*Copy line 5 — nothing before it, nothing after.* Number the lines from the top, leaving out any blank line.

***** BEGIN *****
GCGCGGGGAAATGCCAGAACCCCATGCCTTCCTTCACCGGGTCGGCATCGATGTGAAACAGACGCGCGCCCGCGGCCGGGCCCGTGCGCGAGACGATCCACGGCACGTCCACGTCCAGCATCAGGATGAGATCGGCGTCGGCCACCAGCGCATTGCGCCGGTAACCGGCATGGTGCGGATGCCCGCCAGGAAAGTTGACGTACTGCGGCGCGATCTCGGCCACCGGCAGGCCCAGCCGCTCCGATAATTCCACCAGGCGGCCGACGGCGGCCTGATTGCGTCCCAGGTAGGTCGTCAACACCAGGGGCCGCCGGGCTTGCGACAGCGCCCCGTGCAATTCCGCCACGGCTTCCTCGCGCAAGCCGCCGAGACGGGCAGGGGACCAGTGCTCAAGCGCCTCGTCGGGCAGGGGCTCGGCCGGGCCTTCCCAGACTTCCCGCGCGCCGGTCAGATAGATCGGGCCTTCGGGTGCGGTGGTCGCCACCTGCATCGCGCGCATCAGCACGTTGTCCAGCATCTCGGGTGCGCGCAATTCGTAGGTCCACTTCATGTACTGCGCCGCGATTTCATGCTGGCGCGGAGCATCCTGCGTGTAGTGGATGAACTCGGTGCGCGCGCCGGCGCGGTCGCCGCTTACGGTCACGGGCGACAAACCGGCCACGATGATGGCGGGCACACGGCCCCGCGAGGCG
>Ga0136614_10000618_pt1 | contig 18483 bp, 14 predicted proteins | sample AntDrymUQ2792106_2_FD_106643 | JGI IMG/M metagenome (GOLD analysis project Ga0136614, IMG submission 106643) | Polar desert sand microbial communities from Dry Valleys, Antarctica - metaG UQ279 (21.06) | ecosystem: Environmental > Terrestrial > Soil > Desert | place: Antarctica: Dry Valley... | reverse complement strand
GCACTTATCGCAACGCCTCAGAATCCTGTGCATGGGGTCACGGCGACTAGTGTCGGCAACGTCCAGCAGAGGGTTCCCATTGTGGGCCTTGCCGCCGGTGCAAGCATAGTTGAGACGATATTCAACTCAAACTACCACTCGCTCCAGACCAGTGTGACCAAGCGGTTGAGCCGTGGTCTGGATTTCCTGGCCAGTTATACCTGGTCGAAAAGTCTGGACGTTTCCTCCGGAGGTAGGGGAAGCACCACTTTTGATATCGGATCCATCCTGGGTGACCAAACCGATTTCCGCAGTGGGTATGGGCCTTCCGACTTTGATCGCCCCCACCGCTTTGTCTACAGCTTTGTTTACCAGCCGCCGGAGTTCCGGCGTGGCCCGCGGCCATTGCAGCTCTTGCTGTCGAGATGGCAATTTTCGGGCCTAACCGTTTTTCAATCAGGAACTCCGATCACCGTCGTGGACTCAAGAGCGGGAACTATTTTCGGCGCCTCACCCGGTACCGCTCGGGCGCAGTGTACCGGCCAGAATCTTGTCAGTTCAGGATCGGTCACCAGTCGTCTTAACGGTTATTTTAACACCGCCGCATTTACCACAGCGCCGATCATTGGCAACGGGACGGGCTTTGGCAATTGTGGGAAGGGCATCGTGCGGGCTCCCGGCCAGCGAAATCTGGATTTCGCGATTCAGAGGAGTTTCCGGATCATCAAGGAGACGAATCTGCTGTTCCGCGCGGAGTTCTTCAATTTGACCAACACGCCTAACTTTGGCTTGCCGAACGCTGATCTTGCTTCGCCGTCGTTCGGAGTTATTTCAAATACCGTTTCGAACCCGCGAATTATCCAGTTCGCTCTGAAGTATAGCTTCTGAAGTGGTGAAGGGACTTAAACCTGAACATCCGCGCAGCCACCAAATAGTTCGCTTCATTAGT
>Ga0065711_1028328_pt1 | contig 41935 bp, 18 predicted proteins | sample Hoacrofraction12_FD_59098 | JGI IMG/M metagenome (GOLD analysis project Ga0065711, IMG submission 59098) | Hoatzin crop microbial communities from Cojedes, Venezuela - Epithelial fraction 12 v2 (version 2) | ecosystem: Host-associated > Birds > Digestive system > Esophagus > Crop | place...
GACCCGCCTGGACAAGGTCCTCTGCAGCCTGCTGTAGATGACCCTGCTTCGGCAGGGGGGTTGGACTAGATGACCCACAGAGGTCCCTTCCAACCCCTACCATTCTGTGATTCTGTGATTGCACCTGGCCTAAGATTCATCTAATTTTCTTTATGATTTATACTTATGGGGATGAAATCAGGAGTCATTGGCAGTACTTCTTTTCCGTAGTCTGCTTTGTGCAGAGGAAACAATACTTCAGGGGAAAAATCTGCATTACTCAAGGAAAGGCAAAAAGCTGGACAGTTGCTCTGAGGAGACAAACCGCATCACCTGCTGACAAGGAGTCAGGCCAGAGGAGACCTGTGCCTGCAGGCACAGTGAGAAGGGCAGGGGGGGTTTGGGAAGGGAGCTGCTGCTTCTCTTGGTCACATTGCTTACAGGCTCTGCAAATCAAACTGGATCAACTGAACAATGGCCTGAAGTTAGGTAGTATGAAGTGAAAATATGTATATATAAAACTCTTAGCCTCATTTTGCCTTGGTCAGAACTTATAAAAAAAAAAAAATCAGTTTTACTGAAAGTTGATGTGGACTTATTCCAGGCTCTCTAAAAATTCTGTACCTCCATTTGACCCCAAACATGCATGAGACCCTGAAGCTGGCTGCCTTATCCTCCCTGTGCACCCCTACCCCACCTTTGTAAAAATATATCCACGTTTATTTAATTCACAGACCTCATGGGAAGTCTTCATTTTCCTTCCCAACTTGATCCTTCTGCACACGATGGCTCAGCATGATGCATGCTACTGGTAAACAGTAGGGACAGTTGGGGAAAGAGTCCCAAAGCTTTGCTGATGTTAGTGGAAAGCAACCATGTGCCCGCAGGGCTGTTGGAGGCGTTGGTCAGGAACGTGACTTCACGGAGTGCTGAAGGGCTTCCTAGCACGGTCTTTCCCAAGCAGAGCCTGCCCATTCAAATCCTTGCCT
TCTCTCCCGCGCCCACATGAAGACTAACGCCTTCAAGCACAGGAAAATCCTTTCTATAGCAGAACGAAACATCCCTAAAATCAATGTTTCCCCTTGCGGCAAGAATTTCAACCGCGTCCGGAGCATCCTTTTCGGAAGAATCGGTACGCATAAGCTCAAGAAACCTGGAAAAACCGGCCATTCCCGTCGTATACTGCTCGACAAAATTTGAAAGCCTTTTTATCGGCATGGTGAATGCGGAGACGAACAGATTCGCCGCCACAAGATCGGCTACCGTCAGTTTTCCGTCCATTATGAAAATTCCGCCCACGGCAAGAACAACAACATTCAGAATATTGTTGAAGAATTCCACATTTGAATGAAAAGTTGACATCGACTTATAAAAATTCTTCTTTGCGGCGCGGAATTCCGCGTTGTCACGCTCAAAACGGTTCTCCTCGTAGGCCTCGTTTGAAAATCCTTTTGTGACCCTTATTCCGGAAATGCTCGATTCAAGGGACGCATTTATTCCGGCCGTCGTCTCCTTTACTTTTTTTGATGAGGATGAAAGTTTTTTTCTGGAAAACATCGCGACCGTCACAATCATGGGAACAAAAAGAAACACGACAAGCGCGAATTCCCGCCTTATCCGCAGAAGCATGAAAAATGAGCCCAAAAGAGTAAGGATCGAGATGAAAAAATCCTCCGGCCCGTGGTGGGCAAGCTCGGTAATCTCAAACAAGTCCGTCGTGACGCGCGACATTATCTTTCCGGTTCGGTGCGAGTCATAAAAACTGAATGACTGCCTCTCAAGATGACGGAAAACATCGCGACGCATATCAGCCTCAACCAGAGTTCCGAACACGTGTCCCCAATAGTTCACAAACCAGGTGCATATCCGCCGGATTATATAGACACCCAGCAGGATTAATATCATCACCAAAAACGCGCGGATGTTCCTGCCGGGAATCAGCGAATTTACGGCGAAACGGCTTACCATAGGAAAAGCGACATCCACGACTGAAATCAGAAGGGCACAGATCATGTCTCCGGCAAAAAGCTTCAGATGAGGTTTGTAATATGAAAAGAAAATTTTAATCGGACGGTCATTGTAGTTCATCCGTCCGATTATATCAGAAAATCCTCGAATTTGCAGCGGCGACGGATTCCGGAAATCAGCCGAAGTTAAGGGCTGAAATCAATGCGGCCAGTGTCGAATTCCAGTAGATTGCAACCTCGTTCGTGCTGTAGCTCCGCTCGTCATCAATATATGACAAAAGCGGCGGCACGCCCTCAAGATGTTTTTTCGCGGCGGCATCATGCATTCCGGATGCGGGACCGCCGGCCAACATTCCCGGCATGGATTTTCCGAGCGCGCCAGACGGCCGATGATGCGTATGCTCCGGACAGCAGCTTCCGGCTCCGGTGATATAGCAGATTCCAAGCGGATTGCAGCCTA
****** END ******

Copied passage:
GACCCGCCTGGACAAGGTCCTCTGCAGCCTGCTGTAGATGACCCTGCTTCGGCAGGGGGGTTGGACTAGATGACCCACAGAGGTCCCTTCCAACCCCTACCATTCTGTGATTCTGTGATTGCACCTGGCCTAAGATTCATCTAATTTTCTTTATGATTTATACTTATGGGGATGAAATCAGGAGTCATTGGCAGTACTTCTTTTCCGTAGTCTGCTTTGTGCAGAGGAAACAATACTTCAGGGGAAAAATCTGCATTACTCAAGGAAAGGCAAAAAGCTGGACAGTTGCTCTGAGGAGACAAACCGCATCACCTGCTGACAAGGAGTCAGGCCAGAGGAGACCTGTGCCTGCAGGCACAGTGAGAAGGGCAGGGGGGGTTTGGGAAGGGAGCTGCTGCTTCTCTTGGTCACATTGCTTACAGGCTCTGCAAATCAAACTGGATCAACTGAACAATGGCCTGAAGTTAGGTAGTATGAAGTGAAAATATGTATATATAAAACTCTTAGCCTCATTTTGCCTTGGTCAGAACTTATAAAAAAAAAAAAATCAGTTTTACTGAAAGTTGATGTGGACTTATTCCAGGCTCTCTAAAAATTCTGTACCTCCATTTGACCCCAAACATGCATGAGACCCTGAAGCTGGCTGCCTTATCCTCCCTGTGCACCCCTACCCCACCTTTGTAAAAATATATCCACGTTTATTTAATTCACAGACCTCATGGGAAGTCTTCATTTTCCTTCCCAACTTGATCCTTCTGCACACGATGGCTCAGCATGATGCATGCTACTGGTAAACAGTAGGGACAGTTGGGGAAAGAGTCCCAAAGCTTTGCTGATGTTAGTGGAAAGCAACCATGTGCCCGCAGGGCTGTTGGAGGCGTTGGTCAGGAACGTGACTTCACGGAGTGCTGAAGGGCTTCCTAGCACGGTCTTTCCCAAGCAGAGCCTGCCCATTCAAATCCTTGCCT